Let’s look at the composition.

Composition Statement and Imports

composition

import Fugue.AWS.EC2 as EC2
import Fugue.AWS as AWS
import FunctionTutorial6SubnetFunction as .

As usual, we begin our composition with a composition keyword. Same imports as before, with the addition of the line import FunctionTutorial6SubnetFunction as . – which is how we import our module.

A VPC

exampleVpc: EC2.Vpc.new {
  cidrBlock: "10.0.0.0/16",
  region: AWS.Us-west-2,
}

You can’t have a subnet without a VPC, so we’re going to make a VPC here. We’ll give it a /16 CIDR block and deploy it in the Oregon region.

Calling the Function

twoSubnets: makePublicSubnetPair {
  subnet1cidr: "10.0.1.0/24",
  subnet2cidr: "10.0.2.0/24",
  sameVpc: exampleVpc,
  az1: AWS.A,
  az2: AWS.B
}

This is how we call the makePublicSubnetPair function. We’ve given the binding the name twoSubnets and offered the five required arguments: subnet1cidr is the string "10.0.1.0/24", subnet2cidr is the string "10.0.2.0/24", sameVpc points to the exampleVpc binding we created just above, az1 is the availability zone AWS.A, and az2 is the availability zone AWS.B. This will create two /24 subnets and attach them to exampleVpc, which you can see in the figure below.

Two subnets attached to exampleVpc in the AWS Management Console.

Two subnets attached to exampleVpc in the AWS Management Console.

Exercise 6

Ready for your last exercise? Below is a composition with a function, but there’s something wrong with it. Find the mistake and fix it, so that the composition compiles.

When fixed, the makeDDBTablePair function takes two AWS.Region values and returns a pair of DynamoDB tables, each in a different region.

import Fugue.AWS as AWS
import Fugue.AWS.DynamoDB as DynamoDB

type DDBTablePair:
  ddbTable1: DynamoDB.Table
  ddbTable2: DynamoDB.Table

fun makeDDBTablePair {region1: AWS.Region, region2: AWS.Region} -> DDBTablePair:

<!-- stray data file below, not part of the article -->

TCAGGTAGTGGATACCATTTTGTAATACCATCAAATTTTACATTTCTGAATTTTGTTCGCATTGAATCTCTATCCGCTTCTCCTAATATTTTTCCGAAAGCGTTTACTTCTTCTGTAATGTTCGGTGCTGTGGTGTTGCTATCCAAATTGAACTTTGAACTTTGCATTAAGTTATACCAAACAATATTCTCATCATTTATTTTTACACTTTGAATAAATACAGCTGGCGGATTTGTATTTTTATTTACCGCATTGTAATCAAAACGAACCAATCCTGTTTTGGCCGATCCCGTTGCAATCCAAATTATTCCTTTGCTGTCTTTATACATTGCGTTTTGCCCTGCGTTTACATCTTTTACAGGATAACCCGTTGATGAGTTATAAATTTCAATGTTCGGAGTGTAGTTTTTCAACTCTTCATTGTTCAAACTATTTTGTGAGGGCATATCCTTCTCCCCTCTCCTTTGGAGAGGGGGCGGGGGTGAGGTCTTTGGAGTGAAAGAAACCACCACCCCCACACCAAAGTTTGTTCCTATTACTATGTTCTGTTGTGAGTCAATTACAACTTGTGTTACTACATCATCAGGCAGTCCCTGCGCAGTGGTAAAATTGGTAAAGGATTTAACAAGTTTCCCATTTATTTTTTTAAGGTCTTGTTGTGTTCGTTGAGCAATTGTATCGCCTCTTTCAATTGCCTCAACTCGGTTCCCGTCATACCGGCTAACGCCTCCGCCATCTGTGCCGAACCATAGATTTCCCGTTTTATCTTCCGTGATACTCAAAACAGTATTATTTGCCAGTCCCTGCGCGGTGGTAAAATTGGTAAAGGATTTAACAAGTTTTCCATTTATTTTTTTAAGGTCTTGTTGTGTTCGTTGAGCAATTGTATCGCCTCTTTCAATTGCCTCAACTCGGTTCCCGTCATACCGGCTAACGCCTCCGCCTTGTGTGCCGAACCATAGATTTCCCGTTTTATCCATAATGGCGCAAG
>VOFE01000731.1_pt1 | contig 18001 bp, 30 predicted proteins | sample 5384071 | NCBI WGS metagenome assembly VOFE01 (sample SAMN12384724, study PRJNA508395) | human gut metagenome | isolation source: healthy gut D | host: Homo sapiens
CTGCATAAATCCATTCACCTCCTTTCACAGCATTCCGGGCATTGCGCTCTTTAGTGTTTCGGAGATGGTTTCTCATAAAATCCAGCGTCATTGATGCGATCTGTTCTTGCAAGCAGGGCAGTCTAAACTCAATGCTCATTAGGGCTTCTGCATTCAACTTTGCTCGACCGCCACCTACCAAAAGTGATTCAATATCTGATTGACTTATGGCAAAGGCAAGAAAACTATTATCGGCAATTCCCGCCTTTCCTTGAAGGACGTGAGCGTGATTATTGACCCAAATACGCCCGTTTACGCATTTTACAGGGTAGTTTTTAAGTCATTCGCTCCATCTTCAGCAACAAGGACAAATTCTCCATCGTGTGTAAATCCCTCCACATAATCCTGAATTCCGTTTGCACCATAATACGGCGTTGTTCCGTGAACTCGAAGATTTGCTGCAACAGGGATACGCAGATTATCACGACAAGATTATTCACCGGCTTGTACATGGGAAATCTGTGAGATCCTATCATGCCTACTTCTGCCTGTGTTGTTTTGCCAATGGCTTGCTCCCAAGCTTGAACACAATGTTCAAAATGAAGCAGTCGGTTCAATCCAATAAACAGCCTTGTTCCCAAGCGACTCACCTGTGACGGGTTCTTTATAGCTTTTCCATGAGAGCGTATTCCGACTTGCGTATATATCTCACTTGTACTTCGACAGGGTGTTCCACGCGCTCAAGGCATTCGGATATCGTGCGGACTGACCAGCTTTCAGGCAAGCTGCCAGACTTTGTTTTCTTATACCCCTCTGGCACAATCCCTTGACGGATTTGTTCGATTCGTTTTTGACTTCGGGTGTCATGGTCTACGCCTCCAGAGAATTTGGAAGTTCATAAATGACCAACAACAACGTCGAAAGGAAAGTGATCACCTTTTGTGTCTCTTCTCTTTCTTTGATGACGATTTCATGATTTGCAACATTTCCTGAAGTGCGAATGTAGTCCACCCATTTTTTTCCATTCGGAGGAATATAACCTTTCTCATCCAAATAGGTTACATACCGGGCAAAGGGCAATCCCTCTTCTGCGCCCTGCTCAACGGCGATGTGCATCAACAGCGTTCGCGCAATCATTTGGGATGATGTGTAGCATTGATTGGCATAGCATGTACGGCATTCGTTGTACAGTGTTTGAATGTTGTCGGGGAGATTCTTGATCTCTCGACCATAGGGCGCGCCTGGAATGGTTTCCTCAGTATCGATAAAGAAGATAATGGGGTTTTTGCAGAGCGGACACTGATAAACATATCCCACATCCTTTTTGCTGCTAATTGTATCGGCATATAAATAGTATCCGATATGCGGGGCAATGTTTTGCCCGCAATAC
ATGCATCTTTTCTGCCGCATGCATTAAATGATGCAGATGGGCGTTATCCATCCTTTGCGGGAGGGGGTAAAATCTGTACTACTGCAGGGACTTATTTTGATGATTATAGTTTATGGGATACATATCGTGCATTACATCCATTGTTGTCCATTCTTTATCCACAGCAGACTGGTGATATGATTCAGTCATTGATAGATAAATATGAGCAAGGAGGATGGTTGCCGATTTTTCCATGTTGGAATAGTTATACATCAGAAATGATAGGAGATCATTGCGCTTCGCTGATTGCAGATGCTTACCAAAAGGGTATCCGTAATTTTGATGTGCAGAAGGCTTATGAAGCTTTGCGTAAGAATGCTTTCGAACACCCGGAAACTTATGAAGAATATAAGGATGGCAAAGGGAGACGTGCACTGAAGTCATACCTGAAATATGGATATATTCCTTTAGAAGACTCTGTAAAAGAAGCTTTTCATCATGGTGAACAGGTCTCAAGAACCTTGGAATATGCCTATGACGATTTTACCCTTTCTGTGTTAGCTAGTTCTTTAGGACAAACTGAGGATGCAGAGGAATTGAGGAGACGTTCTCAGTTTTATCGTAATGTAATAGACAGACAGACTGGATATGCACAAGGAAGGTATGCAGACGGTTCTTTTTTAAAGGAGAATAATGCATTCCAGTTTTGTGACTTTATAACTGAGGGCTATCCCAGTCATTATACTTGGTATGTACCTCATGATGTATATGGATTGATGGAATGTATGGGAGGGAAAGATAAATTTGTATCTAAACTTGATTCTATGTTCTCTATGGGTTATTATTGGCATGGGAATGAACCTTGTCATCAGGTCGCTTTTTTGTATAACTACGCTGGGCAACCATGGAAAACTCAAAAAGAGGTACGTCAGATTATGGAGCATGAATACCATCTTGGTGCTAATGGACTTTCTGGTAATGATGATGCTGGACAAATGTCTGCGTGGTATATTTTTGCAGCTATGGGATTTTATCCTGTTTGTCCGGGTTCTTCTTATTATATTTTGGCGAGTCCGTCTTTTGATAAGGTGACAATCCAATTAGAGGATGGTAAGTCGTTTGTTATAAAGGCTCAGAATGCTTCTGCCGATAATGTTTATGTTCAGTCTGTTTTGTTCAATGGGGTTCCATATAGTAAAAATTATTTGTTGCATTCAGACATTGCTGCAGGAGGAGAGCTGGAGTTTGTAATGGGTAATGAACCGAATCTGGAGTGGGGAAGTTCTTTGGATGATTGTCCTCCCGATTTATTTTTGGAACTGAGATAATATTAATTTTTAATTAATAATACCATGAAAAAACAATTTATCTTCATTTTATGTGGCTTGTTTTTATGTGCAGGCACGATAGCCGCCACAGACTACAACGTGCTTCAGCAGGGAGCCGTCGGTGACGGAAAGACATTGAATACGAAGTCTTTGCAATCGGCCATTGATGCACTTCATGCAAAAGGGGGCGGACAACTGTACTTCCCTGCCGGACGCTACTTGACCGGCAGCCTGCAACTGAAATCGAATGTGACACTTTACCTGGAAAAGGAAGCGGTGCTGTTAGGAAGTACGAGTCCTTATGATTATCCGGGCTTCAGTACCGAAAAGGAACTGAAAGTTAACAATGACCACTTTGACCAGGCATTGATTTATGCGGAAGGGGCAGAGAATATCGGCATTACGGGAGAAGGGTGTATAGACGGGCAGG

{
    ddbTable: DynamoDB.Table.new {
      name: "Table1",
      region: region1,
      attributes: {"PropertyName": DynamoDB.S},
      schema: {"PropertyName": DynamoDB.HASH},
      provisionedThroughput: {
        read: 10,
        write: 10
      },
    },
    ddbTable2: DynamoDB.Table.new {
      name: "Table2",
      region: region2,
      attributes: {"PropertyName": DynamoDB.S},
      schema: {"PropertyName": DynamoDB.HASH},
      provisionedThroughput: {
        read: 10,
        write: 10
      },
    }
  }

twoDDBTables: makeDDBTablePair {
  region1: AWS.Us-west-2,
  region2: AWS.Us-east-1
}

Hint: If you try to compile the composition as is, the compiler will give you a tip about what’s wrong.

You can download the file here. Compile it by executing the following:

lwc FunctionTutorial6Exercise.lw

You’re Done!

Congratulations! You’ve finished the Functions Tutorial, and you’re ready to make your own functions. We suggest browsing the Examples for ideas. Or, check out the Standard Library Reference to see more specific examples of Ludwig. You can also visit Advanced Ludwig Syntax to learn about advanced topics in Ludwig. As always, feel free to reach out to support@fugue.co with any questions.